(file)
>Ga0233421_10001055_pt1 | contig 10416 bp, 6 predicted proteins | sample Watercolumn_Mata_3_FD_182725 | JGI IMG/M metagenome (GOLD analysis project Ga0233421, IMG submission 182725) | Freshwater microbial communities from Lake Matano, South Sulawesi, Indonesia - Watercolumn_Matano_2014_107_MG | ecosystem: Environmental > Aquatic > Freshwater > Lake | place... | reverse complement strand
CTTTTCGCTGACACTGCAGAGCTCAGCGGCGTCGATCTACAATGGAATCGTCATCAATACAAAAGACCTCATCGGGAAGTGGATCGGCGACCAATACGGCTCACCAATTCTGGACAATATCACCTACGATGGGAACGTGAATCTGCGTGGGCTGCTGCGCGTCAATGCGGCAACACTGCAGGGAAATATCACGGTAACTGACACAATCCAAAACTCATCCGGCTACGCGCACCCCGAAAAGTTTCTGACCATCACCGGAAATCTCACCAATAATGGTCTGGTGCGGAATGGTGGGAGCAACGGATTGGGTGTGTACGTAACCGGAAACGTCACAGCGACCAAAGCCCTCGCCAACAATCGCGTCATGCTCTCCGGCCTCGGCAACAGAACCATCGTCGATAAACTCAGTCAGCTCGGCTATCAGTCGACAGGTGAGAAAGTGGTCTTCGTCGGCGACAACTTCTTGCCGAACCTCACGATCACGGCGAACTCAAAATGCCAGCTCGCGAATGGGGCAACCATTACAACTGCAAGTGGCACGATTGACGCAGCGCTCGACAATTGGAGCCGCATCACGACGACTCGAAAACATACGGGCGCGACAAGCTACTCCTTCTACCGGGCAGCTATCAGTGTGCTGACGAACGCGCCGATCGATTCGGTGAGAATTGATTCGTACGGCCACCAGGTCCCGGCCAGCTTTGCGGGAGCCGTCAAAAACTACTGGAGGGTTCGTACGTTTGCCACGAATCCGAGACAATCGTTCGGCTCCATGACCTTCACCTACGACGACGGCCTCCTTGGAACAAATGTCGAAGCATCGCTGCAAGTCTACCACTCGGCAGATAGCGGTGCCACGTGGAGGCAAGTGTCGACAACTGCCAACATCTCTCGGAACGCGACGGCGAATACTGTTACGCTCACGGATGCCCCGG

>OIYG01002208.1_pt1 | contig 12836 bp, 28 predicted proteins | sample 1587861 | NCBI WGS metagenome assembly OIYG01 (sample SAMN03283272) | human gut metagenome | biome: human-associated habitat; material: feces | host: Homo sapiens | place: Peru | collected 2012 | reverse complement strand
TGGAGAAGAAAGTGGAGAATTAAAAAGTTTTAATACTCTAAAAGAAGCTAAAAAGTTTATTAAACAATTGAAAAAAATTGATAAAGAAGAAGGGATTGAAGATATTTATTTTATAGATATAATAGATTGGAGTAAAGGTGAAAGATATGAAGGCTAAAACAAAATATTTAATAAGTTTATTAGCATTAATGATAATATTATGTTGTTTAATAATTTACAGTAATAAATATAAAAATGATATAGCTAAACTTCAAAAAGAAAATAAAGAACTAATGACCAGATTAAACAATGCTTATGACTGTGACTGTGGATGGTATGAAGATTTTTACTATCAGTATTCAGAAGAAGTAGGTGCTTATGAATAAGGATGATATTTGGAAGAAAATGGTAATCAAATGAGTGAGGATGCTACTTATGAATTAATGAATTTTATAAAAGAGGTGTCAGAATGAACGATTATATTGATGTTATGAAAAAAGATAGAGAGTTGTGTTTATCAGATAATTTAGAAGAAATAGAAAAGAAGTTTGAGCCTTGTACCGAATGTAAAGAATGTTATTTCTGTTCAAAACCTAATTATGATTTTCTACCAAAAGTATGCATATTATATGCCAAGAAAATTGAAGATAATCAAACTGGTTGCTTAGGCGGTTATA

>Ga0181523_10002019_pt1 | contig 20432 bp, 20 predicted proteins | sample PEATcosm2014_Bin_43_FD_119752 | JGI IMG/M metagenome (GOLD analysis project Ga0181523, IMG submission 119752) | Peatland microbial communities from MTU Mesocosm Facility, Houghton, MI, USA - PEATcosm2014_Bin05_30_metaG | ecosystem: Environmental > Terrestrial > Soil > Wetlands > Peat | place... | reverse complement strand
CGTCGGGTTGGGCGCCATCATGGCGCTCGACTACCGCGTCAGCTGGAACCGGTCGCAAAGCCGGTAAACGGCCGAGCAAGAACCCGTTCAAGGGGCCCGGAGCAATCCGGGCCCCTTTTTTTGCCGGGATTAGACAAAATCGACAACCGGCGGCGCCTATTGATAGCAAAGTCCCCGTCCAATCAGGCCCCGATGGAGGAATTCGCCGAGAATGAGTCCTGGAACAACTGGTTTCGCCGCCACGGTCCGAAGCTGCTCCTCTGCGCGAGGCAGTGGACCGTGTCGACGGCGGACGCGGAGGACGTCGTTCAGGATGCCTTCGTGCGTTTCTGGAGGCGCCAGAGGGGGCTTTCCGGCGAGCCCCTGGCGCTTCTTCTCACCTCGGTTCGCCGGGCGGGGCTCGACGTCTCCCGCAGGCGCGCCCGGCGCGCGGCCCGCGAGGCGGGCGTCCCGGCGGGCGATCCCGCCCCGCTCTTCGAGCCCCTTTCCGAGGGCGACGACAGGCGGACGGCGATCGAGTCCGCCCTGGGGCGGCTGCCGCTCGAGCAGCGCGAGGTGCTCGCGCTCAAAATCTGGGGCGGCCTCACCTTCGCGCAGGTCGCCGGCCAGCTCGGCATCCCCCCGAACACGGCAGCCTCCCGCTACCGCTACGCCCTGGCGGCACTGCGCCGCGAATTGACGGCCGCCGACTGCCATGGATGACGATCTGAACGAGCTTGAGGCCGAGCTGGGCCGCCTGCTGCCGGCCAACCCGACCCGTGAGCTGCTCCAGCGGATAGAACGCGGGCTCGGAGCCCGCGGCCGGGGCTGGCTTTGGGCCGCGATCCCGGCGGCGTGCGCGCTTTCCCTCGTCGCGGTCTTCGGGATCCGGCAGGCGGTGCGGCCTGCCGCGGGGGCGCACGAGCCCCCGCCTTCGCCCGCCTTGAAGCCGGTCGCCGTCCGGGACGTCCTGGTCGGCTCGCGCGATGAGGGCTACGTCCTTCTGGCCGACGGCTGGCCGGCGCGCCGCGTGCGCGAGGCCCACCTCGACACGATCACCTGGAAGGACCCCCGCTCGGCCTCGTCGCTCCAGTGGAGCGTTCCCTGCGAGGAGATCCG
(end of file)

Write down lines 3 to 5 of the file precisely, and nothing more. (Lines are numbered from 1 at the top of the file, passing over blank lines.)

>OIYG01002208.1_pt1 | contig 12836 bp, 28 predicted proteins | sample 1587861 | NCBI WGS metagenome assembly OIYG01 (sample SAMN03283272) | human gut metagenome | biome: human-associated habitat; material: feces | host: Homo sapiens | place: Peru | collected 2012 | reverse complement strand
TGGAGAAGAAAGTGGAGAATTAAAAAGTTTTAATACTCTAAAAGAAGCTAAAAAGTTTATTAAACAATTGAAAAAAATTGATAAAGAAGAAGGGATTGAAGATATTTATTTTATAGATATAATAGATTGGAGTAAAGGTGAAAGATATGAAGGCTAAAACAAAATATTTAATAAGTTTATTAGCATTAATGATAATATTATGTTGTTTAATAATTTACAGTAATAAATATAAAAATGATATAGCTAAACTTCAAAAAGAAAATAAAGAACTAATGACCAGATTAAACAATGCTTATGACTGTGACTGTGGATGGTATGAAGATTTTTACTATCAGTATTCAGAAGAAGTAGGTGCTTATGAATAAGGATGATATTTGGAAGAAAATGGTAATCAAATGAGTGAGGATGCTACTTATGAATTAATGAATTTTATAAAAGAGGTGTCAGAATGAACGATTATATTGATGTTATGAAAAAAGATAGAGAGTTGTGTTTATCAGATAATTTAGAAGAAATAGAAAAGAAGTTTGAGCCTTGTACCGAATGTAAAGAATGTTATTTCTGTTCAAAACCTAATTATGATTTTCTACCAAAAGTATGCATATTATATGCCAAGAAAATTGAAGATAATCAAACTGGTTGCTTAGGCGGTTATA

>Ga0181523_10002019_pt1 | contig 20432 bp, 20 predicted proteins | sample PEATcosm2014_Bin_43_FD_119752 | JGI IMG/M metagenome (GOLD analysis project Ga0181523, IMG submission 119752) | Peatland microbial communities from MTU Mesocosm Facility, Houghton, MI, USA - PEATcosm2014_Bin05_30_metaG | ecosystem: Environmental > Terrestrial > Soil > Wetlands > Peat | place... | reverse complement strand